Like cities worldwide, Marineterrein Amsterdam faces major challenges. For example in mobility, circularity, and (ethical) digization. To come up with innovative solutions, there is a need for physical location, knowledge and collaboration. Marinetterein Amsterdam Living Lab (MALL) is a place where this happens.
The Marineterrein uses the terrain as experimental environment for its own development. The partners work together to stimulate collaboration between companies, scientists, students and government agencies. This creates (scalable) experiments that are tested on the grounds, and ultimately applied in urban environments.
MALL is a place to research, experiment and test in a real-life setting. To achieve this MALL partners bring together their expertise, network, and communities in the field of research, innovation, urban development and experimentation at this unique location in Amsterdam.
Everyone is welcome to test at the Marineterrein. Given the special location, high demands are made on parties who come to develop and test on the Marineterrein. In addition to thematic alignment with the themes of the parties, careful consideration is given to whether the applications are innovative, whether they ensure connection between people and knowledge and to opt for a clear focus within a relevant issue.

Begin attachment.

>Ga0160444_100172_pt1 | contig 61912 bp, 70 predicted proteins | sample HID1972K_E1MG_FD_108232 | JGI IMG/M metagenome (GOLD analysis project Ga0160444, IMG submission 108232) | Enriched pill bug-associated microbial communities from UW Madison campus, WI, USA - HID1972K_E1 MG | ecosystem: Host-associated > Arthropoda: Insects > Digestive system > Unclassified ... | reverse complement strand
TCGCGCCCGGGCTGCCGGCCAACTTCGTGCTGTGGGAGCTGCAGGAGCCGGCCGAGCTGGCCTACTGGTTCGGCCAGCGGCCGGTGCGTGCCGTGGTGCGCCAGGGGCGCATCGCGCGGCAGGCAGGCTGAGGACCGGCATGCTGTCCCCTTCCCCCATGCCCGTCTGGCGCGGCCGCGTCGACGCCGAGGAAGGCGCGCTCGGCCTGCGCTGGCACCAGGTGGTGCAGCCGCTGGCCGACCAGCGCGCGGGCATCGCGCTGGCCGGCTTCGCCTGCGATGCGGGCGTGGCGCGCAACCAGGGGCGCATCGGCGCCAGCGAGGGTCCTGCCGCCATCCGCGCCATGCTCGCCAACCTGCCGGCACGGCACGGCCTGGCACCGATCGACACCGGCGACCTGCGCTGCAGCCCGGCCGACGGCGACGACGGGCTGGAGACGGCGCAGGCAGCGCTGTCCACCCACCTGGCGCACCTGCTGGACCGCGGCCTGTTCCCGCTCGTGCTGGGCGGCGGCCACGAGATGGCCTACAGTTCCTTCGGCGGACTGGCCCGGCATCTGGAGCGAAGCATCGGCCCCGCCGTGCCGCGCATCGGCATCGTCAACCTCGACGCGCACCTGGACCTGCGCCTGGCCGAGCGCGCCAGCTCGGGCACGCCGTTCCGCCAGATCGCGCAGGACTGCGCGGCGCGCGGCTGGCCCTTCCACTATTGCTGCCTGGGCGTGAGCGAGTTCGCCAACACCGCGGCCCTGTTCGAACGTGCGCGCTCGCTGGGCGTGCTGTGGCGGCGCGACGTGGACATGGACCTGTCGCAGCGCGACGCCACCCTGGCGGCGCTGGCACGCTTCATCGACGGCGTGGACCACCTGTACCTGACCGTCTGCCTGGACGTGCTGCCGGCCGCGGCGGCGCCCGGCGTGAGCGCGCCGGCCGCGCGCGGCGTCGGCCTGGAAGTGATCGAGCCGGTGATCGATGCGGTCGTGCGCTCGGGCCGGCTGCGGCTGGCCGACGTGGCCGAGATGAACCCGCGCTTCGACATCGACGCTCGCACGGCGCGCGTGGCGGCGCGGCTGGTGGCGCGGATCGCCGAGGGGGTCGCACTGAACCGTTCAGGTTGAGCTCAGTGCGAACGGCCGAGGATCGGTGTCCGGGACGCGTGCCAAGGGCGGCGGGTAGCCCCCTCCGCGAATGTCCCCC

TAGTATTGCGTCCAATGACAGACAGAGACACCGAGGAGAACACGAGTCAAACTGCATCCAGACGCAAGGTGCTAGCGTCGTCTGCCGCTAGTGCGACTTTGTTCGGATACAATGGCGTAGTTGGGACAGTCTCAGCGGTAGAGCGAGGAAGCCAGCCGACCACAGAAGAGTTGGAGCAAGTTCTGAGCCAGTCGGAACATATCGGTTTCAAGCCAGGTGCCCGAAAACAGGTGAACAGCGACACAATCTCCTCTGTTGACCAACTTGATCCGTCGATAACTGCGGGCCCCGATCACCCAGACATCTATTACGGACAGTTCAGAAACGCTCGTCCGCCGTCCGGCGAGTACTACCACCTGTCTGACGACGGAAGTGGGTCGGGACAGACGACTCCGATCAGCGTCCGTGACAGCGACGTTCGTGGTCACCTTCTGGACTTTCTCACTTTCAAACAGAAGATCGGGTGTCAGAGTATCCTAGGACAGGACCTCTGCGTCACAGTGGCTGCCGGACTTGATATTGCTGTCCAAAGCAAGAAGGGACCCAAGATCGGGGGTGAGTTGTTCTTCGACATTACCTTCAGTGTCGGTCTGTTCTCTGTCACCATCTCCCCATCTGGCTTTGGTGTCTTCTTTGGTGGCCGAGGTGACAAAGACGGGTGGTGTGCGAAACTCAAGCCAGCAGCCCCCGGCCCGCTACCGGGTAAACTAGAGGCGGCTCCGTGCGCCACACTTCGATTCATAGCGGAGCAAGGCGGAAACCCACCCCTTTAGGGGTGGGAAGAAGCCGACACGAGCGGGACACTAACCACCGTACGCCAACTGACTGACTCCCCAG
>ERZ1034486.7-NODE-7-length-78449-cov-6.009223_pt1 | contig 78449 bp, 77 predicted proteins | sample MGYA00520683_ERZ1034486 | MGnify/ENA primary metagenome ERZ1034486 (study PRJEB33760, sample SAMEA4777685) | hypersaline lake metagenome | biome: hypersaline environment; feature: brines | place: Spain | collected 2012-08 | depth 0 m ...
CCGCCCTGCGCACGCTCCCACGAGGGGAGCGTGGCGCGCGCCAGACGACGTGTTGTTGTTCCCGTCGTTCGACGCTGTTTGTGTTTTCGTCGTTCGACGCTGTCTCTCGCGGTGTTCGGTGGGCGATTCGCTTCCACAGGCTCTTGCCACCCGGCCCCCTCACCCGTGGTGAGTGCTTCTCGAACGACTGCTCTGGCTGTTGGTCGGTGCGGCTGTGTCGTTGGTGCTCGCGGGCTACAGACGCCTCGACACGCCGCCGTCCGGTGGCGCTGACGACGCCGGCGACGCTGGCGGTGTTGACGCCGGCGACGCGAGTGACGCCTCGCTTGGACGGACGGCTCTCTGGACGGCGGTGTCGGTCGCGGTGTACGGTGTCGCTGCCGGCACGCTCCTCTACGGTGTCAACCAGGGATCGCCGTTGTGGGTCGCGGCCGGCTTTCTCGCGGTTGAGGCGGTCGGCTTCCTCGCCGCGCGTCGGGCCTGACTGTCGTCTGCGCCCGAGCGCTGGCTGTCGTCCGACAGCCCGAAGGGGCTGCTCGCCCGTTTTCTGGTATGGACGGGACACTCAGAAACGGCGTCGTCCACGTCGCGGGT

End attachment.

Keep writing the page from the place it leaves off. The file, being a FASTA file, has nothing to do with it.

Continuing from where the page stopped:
• CINDERELA | CINDERELA is a demonstration plant that transforms urine into nutrient-rich fertilizer. The plant consists of a refurbished shipping container – containing a laboratory and two urine-diverting toilets – and an adjacent greenhouse which also serves as a meeting space.
• Roboat | autonomous floating vessels that create a more dynamic urban infrastructure, and provide new ways of transporting people and goods.
• Space for Food | the European Space Agency (ESA) explores the potential and scalability of applying space technology for applications in urban contexts.
• Smart Roof 2.0 | an innovative, lightweight, blue-green roof equipped with a Permavoid drainage layer that stores rainwater and provides plants with water during dry spells.
Curious to see what else is being tested? Click here for a full list!
• Amsterdam Drone Lab | drone flight testing facility at the heart of the Amsterdam city centre.
Want to start testing in the heart of Amsterdam?
MALL provides a publicly accessible but privately governed site in the heart of Amsterdam. This ensures you to test and implement solutions in the public space under credible circumstances with less restrictions. From quay walls, to buildings and roofs. The infrastructure of the site has been set up in such a way that experiments can be easily set up.
Submit your experiment!
MALL is a collaboration between Marineterrein Amsterdam and Amsterdam Institute for Advanced Metropolitan Solutions, with partners Amsterdam Smart City and NEMO Science Museum.